First Pitch: Cooper's been super for the White Sox

First Pitch: Cooper's been super for the White Sox

Saturday, Sept. 4, 2010
6:25 PM
By Brett Ballantini
CSNChicago.com

BOSTON With five starts down, the early returns on new Chicago acquisition Edwin Jacksonand by extension, tutelage from White Sox pitching coach Don Cooperare extremely positive.

Sure, the sample size is still modestjust five starts. But how good have those five starts been?

Most markedly, Coopers suggestion to Jackson that he apply the Jose Contreras Treatmenti.e., a more erect posture in his deliveryhas worked wonders. (Its neither a surprise that Cooper spotted the flaw immediately upon viewing tape of Jackson nor that he was hopping exciting to get the flamethrower in trade.)

Jackson brought a 5.16 ERA with him from the Arizona Diamondbacks and has offered up a clean 1.47 ERA so far with the White Sox, along with reducing his H9 a full two, from 9.4 in Arizona to 7.4. Hes also cut his walks in half (4.0 BB9 to 2.0 BB9) while increasing his strikeouts by four (11.0 K9 in Chicago vs. just 7.0 K9 in Arizona). Those factors have combined to have increased Jacksons KBB by 200, from 1.73 with the Diamondbacks to 5.63 with the White Sox.

Cooper wont take credit for it, always deflecting credit for improvement to his players, but Jacksons increased control is almost wholly a result of the posture tweak. The resulting confidenceJackson is matter-of-fact about it, but hes clearly found confidence beyond any hes had on the major-league level, going so far as to call his trade to the White Sox a new life. That new life could be the difference between Jackson pitching like a No. 5 starterlong reliever and a potential staff ace. In a sabermetric sense, Jackson offered the Diamondbacks just 0.6 WAR (wins above a replacement levelAAA-player) in 21 starts but has tripled his value to 1.7 WAR in just a quarter of the starts in Chicago.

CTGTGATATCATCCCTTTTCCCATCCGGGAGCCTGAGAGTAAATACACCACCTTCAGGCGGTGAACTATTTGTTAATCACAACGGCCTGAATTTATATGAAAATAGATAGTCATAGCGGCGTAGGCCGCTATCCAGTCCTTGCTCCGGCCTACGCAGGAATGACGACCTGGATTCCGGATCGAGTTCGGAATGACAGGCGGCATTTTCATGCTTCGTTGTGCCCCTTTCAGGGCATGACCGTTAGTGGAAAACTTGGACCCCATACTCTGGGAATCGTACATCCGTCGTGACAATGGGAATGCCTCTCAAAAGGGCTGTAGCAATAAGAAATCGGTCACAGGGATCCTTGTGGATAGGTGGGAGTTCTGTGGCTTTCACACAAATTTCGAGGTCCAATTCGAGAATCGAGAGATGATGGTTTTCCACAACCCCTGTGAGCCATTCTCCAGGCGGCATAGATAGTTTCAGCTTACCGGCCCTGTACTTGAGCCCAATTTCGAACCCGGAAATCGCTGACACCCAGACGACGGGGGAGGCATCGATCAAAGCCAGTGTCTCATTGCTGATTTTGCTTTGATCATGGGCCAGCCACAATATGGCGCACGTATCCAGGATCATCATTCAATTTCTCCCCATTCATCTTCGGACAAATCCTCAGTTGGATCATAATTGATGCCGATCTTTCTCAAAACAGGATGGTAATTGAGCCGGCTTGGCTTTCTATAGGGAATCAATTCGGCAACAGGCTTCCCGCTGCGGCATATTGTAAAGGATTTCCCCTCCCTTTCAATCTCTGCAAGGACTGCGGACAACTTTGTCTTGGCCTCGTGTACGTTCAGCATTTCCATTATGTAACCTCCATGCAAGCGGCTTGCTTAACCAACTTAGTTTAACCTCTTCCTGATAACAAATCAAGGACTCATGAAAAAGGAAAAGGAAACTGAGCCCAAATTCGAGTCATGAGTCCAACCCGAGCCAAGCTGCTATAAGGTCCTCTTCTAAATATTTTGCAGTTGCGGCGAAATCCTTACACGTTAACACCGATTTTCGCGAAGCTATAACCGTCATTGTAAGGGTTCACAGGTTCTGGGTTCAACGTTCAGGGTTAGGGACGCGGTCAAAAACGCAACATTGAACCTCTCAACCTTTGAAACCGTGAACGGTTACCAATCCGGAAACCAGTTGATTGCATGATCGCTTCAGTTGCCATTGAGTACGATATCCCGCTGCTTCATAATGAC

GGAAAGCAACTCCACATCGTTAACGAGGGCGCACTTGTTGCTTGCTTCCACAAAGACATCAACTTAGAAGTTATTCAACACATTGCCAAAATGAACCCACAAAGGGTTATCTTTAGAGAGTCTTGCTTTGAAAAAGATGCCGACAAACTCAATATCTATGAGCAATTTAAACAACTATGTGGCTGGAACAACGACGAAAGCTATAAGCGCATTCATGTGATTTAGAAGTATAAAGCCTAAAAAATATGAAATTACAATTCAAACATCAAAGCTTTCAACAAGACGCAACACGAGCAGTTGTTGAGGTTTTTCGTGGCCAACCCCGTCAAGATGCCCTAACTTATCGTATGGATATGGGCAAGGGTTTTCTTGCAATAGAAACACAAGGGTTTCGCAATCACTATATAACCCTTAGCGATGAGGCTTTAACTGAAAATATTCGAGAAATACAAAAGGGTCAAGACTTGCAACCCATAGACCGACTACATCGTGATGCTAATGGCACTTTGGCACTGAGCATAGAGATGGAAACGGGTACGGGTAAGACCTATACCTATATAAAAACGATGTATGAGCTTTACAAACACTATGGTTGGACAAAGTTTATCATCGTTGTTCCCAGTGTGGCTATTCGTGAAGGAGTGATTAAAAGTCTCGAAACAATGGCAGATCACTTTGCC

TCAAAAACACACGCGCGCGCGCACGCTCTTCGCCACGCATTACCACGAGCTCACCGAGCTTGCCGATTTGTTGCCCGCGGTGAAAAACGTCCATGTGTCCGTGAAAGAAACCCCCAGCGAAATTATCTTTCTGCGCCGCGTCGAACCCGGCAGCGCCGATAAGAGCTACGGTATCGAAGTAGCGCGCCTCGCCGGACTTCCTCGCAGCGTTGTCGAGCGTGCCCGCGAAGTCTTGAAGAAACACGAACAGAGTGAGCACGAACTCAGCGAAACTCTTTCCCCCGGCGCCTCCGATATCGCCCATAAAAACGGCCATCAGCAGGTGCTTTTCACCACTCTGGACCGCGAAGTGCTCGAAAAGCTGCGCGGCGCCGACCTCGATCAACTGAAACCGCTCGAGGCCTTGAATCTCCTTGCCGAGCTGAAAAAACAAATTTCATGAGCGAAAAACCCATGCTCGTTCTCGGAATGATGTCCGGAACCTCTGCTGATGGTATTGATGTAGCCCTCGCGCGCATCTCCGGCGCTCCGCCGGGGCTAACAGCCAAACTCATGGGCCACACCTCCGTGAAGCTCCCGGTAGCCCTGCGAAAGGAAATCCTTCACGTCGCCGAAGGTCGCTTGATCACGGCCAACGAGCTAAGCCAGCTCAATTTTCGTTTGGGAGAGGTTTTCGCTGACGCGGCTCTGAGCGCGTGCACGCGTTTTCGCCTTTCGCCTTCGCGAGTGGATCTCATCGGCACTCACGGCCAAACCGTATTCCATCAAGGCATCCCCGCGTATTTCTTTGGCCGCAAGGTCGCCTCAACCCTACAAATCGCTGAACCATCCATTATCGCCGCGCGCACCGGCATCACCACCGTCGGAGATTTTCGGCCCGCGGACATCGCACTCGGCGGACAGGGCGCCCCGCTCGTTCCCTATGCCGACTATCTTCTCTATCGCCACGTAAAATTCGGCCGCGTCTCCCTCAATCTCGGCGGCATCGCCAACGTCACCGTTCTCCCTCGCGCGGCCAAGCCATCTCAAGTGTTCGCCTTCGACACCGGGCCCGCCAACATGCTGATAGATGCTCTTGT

Its not Jackson. Javier Vazquez was better (5.9 WAR) in 2007 with the White Sox than he even was with the Montreal Expos (5.4) or last years Cy Young candidacy campaign with the Atlanta Braves (5.2). Freddy Garcia was already a star when GM Ken Williams acquired him in 2004, but his WAR broken down per start shows that his Chicago White Sox yearspitching into his 30s in his first stint and coming off of major shoulder surgery prior to his secondhave been every bit as efficient as his time with the Seattle Mariners, with whom he pitched in his prime. And even Bartolo Colon, who won a Cy Young with the Los Angeles Angels in 2005 (4.4 WAR) and had two other 4.4-plus seasons with the Cleveland Indians, never surpassed his 4.7 WAR in 2003 with the White Sox.

Lets take a look at some other famous Cooper turnaround efforts, beginning with the two players the pitching coach himself was quickest to cite:

Esteban Loaiza, 2003-04 (55 starts7.7 WAR)
Loaiza, who started the 2003 All-Star Game and finished second in the 2003 AL Cy Young voting, is perhaps the most famous, and one of the earliest, Cooper reclamation. He was a brilliant low-risk sign by GM Ken Williams, and led directly to the Coopers second-greatest turnaround

Jose Contreras, 2004-09 (146 starts10.4 WAR)
Contreras couldnt find his way in New York with the Yankees, but Williams and Cooper saw enough potential in him to swap him for Loaiza in 2004. Without overlooking the help offered by adding countryman Orlando Hernandez to the club, Cooper made a series of corrections to Contreras delivery that made him the premier starter in the American League from the stretch run of 2005, through the White Soxs World Series run, and into 2006.

Matt Thornton, 2006-present (325 games8.7 WAR)
Thornton was obtained for failed bonus baby outfielder Joe Borchard but was hardly less of a disappointment for the Seattle Mariners, who made him a first-round pick in 1998. The acquisition of Jackson brought the comparisons hot and heavy with Thornton, as Coopers one-session adjustment with Thornton brought immediate dividends and resuscitated his career to such an extent that that flamethrowing lefty was just named to his first All-Star Game in 2010.

Its not any one thing Coop did that helped, necessarily, Thornton said. But overall, he underscores your own strengths as a pitcher and helps pare away the other stuff that gets in the way.

Gavin Floyd, 2007-present (100 starts10.8 WAR)